trip2themoon30 May 2007
I saw this last night and was greatly disappointed. When I saw the wealth of great British talent in the opening credits I thought I was in for a real treat but sadly there is not one short movie in this which you could really enjoy. Some were just OK but not one was anything near great, way too artsy fartsy without any real substance. I saw New York's Subway Stories a year before I saw this and it was a great movie. Of the 10 shorts in Subway Stories the only one I disliked was the one directed by Abel Ferrara. Anyone who has watched Tube Tales and found it boring should try Subway Stories, it's far more interesting and it's based on 10 true stories. Overall I give this 4 out of 10, it would have been lower but some of the acting is good.
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So much for the London Underground..
smiley-326 January 2006
I saw this film.. plus I bought it.. I must admit, it's not a bad film. Something I would watch on a rainy day.. With an all star cast of British actors.. It's no wonder why 9 stories or films all revolve in and around the London Underground. I think everyone from Jude Law to Ewan McGregor who directed the segments of the film. Plus you have Rachel Weisz and Denise Van Outen all doing their bit just to keep us entertained..

But at the end of the day. It's a pretty cool film. Hel! They even had that guy Richard Jobson, who used to interview people in Sky Movies.. Look at him now! He's directing films.. Nice one, man! 9 out 0f 10!
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A bit hit & miss but enjoyable none the less...
ajs-1023 October 2010
This is a collection of nine short stories centred in and around the London Underground, known by the locals as 'The Tube'. Each story has a different director which makes for quite an interesting feel to the film. It was originally made for TV but I don't think that detracts too much from the quality of the piece.

There are some well known actors involved in the project, both from film and (UK) TV. These include, Jason Flemyng, Dexter Fletcher, Simon Pegg, Sean Pertwee, Liz Smith, Denise Van Outen, Don Warrington, Rachel Weisz and Ray Winstone. I particularly liked the performances of Denise Van Outen in 'Horny', Don Warrington in 'Steal Away' and Ray Winstone in 'My Father the Liar'. Although all the performances were pretty good.

Over all I found this a bit hit and miss. Some stories were great whereas others just failed to hit the mark. It's still a very watchable piece, but, I suspect, one you'll only watch once. I should warn you that there are a few pretty gross things that go on down there, so I advise not watching during a meal. My two favourite segments were 'Rosebud' and 'Steal Away': Recommended, especially for these two.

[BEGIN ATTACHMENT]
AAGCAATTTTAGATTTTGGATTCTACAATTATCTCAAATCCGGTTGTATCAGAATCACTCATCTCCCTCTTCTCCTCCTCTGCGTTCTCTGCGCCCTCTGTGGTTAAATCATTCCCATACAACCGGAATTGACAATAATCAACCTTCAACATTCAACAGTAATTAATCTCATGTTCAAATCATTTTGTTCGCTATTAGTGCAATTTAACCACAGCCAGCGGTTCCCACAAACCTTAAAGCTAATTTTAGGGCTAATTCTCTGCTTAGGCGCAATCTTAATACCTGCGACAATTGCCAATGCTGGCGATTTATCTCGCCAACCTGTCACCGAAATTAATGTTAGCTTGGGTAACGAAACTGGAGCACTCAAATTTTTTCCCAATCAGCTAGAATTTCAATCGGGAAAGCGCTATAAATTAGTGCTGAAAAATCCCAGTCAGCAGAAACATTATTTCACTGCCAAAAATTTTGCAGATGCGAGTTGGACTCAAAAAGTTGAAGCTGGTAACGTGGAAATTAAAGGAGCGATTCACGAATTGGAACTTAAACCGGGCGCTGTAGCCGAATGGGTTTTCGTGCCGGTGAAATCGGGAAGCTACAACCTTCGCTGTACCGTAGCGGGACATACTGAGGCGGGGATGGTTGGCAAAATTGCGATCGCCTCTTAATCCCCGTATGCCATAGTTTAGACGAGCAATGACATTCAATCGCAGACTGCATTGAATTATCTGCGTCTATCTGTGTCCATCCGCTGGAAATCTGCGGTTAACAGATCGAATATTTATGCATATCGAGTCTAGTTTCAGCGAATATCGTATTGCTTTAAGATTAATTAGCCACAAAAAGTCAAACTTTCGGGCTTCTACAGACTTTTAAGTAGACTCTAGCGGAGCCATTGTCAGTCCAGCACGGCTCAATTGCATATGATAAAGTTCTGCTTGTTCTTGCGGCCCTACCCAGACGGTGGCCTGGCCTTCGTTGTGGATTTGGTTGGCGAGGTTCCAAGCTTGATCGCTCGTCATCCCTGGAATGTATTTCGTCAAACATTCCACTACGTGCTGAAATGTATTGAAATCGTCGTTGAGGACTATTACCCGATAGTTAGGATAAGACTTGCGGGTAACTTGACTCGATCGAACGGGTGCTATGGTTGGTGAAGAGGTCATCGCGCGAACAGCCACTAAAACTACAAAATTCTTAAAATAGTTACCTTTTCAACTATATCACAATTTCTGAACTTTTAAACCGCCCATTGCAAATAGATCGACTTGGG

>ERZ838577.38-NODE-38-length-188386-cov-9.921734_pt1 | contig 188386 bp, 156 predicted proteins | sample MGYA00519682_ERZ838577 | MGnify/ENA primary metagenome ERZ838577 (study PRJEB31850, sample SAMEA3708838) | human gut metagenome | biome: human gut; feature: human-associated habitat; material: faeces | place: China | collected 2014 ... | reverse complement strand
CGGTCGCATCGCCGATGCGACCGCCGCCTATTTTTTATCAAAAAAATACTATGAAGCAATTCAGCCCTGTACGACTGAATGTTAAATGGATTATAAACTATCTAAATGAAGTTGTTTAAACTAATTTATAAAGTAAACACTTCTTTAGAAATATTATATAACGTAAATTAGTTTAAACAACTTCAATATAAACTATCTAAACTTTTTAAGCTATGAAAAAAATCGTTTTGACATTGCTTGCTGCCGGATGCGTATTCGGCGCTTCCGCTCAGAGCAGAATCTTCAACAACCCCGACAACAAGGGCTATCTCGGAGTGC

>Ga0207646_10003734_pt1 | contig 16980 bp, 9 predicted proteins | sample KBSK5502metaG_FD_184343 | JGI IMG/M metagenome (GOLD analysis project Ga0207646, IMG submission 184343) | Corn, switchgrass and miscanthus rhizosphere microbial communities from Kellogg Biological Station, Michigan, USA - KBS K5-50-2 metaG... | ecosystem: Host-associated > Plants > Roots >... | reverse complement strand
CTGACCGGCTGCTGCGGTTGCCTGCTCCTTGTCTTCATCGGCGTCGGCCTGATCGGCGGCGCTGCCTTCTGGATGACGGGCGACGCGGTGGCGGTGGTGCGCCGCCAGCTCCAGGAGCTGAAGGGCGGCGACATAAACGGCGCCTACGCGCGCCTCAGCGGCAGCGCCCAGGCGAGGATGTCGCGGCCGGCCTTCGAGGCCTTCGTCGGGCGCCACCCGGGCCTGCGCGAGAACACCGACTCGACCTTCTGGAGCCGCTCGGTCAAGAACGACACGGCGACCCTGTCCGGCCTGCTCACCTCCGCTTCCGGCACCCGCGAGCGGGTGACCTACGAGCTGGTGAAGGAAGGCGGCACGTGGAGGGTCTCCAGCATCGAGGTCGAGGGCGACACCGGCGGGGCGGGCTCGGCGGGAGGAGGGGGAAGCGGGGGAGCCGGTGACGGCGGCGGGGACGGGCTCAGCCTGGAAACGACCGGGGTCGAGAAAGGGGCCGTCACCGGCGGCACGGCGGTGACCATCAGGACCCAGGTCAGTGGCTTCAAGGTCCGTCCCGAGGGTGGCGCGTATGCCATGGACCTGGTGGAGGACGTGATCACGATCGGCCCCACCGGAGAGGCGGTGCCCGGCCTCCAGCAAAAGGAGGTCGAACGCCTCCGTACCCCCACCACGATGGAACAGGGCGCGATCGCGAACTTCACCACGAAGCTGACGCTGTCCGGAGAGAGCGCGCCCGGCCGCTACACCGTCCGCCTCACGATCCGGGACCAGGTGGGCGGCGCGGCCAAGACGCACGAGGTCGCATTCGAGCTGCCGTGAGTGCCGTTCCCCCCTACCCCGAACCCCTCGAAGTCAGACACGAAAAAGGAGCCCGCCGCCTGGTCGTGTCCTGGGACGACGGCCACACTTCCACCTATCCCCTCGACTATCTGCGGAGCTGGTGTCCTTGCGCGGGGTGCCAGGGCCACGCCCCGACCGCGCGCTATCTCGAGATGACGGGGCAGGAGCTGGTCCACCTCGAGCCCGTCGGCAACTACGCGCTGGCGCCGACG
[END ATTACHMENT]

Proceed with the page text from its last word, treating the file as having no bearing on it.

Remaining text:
My score: 6.2/10
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Keeps you interested
Angeneer30 April 2001
An overall entertaining collection of stories, which might not have a very clear message but manages to keep the interest alive. Everyday people in everyday situations with a punch of humour or drama. Style over content once again, but that's not a problem for this movie.
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Nine short stories set on the London Underground...
The Movie Goblin16 November 1999
I saw the film at the London Film.

As is often the case with anthology films, some stories work better than others. None are particularly bad and none are particularly great either. The best shorts were Armundo Ianucci's "MOUTH" segment that is hilarious and unexpected, Charles McDougall's "STEAL AWAY" which is great, but starts off telling one story and ends with another, Stephen 'Lost in Space' Hopkins "HORNY" which stretches one gag for about ten minutes but gets away with it and is quite funny, and Gaby Dellal's "ROSEBUD" which is quirky but visually stimulating but ends without an ending.

Overall, not a bad try, most of the stories work but don't have a punchline.
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Sounds Of The Underground
wilsonstuart-3234629 September 2018